Mahler

  • 1974
  • Movie
  • PG
  • Biography

This is one of the few Ken Russell films that does not offer drugs or religious overtones as the major theme. Instead, MAHLER is a slow biopic about the life of composer Gustav Mahler. Although Powell's portrayal of the tortured genius is a fine one, the story drags on like a politician's speech and would have benefitted from the infusion of imagery that...read more

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This is one of the few Ken Russell films that does not offer drugs or religious overtones as the major theme. Instead, MAHLER is a slow biopic about the life of composer Gustav Mahler. Although Powell's portrayal of the tortured genius is a fine one, the story drags on like a politician's

speech and would have benefitted from the infusion of imagery that has become Russell's trademark. The film is a series of flashbacks on a train as Powell is returning to Vienna for the final coda of his life. The flashbacks concern the artist's rotten youth, his relationship with wife Hale (not a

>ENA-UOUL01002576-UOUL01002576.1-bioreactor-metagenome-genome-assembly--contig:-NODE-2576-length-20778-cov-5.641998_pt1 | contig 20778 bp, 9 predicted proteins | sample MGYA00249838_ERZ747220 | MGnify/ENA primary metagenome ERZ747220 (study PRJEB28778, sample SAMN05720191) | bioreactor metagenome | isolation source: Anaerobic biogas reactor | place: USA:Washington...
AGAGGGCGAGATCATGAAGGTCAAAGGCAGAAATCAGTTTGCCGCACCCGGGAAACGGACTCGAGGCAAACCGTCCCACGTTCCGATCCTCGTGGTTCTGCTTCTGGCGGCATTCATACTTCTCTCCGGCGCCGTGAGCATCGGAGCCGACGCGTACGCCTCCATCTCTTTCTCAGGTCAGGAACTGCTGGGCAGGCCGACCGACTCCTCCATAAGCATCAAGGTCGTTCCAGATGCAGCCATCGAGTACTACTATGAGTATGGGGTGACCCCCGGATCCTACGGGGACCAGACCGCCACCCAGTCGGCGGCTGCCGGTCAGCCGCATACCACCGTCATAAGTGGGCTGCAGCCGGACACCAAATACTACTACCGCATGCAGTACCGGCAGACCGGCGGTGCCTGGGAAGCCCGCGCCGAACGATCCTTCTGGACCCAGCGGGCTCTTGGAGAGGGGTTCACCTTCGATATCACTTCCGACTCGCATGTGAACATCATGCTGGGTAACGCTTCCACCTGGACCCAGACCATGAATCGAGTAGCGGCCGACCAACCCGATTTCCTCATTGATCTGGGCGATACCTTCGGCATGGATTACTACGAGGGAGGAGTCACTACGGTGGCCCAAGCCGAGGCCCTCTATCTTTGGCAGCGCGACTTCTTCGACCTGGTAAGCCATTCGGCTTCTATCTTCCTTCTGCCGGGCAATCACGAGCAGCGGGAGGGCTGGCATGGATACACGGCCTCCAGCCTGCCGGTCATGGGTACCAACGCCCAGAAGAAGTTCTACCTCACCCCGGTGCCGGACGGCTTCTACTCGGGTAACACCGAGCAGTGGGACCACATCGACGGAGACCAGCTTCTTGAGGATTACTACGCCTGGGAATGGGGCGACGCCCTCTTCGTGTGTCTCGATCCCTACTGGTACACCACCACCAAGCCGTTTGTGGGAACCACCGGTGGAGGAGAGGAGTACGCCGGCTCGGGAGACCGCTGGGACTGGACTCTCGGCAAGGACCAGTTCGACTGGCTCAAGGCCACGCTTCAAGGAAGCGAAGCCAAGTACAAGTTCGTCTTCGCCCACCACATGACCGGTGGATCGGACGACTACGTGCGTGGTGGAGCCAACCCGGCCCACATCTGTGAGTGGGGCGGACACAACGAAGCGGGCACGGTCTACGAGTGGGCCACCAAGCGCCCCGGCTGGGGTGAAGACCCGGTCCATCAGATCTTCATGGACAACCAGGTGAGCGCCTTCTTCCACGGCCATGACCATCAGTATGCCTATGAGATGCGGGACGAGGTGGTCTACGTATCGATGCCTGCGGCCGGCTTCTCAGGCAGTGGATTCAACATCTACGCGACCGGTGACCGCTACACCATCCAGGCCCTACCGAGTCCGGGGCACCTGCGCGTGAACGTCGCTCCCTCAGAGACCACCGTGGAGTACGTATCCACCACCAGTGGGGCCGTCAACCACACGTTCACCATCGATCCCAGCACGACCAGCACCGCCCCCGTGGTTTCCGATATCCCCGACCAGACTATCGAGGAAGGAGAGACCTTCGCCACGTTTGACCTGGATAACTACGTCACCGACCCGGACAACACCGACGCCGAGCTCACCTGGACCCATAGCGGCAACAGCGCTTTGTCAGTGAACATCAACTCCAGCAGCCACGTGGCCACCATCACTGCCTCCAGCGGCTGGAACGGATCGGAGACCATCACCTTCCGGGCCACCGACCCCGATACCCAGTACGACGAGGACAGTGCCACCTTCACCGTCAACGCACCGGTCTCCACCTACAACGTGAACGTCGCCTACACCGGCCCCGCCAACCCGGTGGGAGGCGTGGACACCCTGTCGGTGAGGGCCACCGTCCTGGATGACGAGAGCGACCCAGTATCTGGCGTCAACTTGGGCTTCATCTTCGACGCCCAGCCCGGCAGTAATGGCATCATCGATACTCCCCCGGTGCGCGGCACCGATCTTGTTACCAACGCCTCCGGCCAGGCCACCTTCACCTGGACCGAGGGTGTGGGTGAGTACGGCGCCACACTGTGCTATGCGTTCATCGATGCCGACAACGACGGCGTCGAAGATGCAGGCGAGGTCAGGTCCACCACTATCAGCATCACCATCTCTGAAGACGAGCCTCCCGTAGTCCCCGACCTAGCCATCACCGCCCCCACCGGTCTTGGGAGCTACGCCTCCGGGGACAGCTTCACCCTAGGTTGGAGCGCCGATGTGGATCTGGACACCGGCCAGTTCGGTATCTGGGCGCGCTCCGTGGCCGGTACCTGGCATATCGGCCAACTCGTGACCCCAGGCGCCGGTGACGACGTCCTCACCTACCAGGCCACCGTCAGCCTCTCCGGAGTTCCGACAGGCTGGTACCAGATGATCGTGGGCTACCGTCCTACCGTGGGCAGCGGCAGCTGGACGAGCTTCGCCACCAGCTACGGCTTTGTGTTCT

very good one), his conversion from Judaism (as he is elected to a high post and bows to the mounting anti-Semitism that overran Europe at the time), and his obsession with his own mortality, a source of neurotic angst that plagued him until he died in 1911. The film ends on an ironically hopeless

note (D-flat, we think) as Mahler, who thinks he's getting better, is actually growing more ill and is doomed to his demise rather quickly. There are some stirring sequences, mostly concerning Mahler's music, which is treated like a character on its own. There are also several scenes depicting the

composer's loneliness that are quietly as effective as the larger, rousing scenes. Characteristic of most of Russell's work, MAHLER looks exquisite; it's fortunate that his Baroque excesses have taken the place of his customary hallucinogenic ones. The sets, costumes, and all production values are

first-rate, and Hale is excellent as Powell's wife, a woman who sacrificed a promising career in music for the sake of her husband. Oliver Reed, a favorite of Russell's, does an unbilled cameo as a stationmaster.

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  • Released: 1974
  • Rating: PG
  • Review: This is one of the few Ken Russell films that does not offer drugs or religious overtones as the major theme. Instead, MAHLER is a slow biopic about the life of composer Gustav Mahler. Although Powell's portrayal of the tortured genius is a fine one, the s… (more)

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